Sunday, September 19, 2004

You can save a life, too

In one of my other lives, I am a Assistant Clinical Professor at the UCLA School of Medicine in the Department of Family Medicine. This is a fancy way of saying I donate my time to help teach first year medical students. I have been doing this for the past 10 years, and it has always been one of the most enjoyable activities that I do as a physician. Specifically, I help tutor a group of about 8 or 9 1st year medical students in the Doctoring course, which mainly teaches students how to conduct a medical interview by using actors who play the scripted role of a "standardized patient".

Last week, as each small group does every year, we visited the home of a family of a child with a chronic illness. This gives the students an opportunity to see firsthand the effects of a chronic condition on the physical, psychological, financial well-being of a family. In previous years, we've visited families of children with Tourette's, Type 1 diabetes, Down's syndrome, and cerebral palsy.

This year, we visited the home of John Paul, a 3 1/2 year old boy with Diamond Blackfan anemia, also known as DBA.

It is a very rare disorder, with about 350 people in the US having the disorder. His mother eloquently described the family's frustrations, hopes and determination in giving John Paul as normal a life as possible. Which is hard to do because John Paul has to get blood transfusions every 2-3 weeks to replace the red blood cells which his bone marrow fails to make. Because of the multiple transfusions, he has developed liver dysfunction due to iron overload and therefore must undergo daily chelation therapy with a portable infusion device attached to him that runs 12 hours a day. Because he is easily prone to infections, his family rarely takes him out and they've had to limit their own socializing for fear of bringing back a virus. On top of all this, his parents both work, and his mother is a tireless advocate for the cause of DBA and the recruitment of blood donors.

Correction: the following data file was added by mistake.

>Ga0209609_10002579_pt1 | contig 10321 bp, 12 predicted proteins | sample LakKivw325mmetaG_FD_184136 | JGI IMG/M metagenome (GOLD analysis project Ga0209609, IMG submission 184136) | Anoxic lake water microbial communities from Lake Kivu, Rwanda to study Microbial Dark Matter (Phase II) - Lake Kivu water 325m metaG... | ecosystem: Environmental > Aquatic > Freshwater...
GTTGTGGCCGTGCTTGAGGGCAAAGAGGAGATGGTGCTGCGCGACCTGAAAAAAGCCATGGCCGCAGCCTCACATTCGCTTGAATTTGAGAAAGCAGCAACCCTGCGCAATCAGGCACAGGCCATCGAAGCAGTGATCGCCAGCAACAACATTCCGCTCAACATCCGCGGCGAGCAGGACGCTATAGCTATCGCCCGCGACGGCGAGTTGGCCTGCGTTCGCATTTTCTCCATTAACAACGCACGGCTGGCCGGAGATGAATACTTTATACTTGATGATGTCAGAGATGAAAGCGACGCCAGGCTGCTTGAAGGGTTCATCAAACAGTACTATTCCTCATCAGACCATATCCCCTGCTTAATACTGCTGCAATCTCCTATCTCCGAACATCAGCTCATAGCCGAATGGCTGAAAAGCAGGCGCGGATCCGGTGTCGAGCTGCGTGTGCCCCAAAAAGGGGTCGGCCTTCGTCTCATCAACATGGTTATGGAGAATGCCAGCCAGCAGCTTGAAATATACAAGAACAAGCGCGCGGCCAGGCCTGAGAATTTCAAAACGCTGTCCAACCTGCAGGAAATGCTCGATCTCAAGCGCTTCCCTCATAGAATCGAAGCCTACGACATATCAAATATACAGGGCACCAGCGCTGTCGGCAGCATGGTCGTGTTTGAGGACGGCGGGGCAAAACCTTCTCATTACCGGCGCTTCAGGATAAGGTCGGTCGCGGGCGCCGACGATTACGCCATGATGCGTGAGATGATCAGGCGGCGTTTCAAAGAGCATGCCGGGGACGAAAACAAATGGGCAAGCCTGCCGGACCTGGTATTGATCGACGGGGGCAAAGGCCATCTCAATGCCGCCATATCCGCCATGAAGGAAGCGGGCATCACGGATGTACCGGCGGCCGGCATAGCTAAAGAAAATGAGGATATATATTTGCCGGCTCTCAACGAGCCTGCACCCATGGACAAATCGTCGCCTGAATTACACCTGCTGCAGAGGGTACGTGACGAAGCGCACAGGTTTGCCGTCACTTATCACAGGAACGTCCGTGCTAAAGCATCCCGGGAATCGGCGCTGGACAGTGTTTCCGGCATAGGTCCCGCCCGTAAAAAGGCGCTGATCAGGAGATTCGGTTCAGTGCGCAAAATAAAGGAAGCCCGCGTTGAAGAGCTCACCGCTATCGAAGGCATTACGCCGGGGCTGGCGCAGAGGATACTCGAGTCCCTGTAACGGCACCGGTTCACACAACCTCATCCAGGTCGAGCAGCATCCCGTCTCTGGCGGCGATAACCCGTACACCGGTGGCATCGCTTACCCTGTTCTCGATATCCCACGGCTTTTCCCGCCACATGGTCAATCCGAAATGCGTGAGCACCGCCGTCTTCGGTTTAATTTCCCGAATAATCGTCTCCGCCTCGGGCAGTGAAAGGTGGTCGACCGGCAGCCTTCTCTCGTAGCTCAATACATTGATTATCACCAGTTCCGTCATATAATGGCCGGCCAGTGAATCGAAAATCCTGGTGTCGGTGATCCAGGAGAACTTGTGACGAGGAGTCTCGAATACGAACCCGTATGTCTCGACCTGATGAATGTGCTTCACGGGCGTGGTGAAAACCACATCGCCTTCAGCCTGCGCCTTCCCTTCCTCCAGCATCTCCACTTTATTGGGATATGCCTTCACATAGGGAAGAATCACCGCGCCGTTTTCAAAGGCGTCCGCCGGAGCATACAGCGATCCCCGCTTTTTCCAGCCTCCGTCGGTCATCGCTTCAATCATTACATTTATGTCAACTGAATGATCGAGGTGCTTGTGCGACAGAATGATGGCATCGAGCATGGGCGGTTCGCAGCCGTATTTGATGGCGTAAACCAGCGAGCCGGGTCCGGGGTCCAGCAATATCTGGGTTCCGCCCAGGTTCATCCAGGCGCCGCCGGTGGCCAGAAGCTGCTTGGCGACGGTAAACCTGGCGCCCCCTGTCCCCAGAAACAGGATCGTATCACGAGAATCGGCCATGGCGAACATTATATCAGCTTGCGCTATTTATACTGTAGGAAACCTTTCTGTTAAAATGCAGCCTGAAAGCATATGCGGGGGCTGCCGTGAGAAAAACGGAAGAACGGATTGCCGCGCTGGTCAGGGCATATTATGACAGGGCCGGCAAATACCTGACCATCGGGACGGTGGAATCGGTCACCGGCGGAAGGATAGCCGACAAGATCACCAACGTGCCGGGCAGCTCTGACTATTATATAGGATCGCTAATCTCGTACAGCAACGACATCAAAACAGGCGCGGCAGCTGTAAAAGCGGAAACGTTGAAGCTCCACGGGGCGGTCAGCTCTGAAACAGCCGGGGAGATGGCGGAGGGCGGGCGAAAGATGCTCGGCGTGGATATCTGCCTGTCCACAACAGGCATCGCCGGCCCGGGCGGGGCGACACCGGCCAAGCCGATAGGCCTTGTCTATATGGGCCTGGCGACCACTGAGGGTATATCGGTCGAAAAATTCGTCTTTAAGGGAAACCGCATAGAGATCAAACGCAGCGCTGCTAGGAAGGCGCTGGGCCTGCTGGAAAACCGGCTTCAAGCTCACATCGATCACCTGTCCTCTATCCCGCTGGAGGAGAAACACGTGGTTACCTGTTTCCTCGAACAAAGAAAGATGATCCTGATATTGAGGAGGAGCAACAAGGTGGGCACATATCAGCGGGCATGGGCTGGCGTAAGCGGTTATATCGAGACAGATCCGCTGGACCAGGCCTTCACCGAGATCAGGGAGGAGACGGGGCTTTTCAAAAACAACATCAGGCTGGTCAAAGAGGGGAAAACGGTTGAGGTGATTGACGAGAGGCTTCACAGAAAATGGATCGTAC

Because there are so few people with DBA, there are no government-sponsored funds for research. Instead the Diamond Blackfan Anemia Foundation was formed to help raise money to finance research for a cure.

John Paul's family is truly a brave and remarkable family. The medical students and my co-tutor and I were impressed and touched by their story. On their behalf and on behalf of the many people in need of blood, I encourage all of you to not only donate blood, but to become a regular blood donor. It is one of the easiest ways to save a life.

I'll be rolling up my sleeve this week for my donation.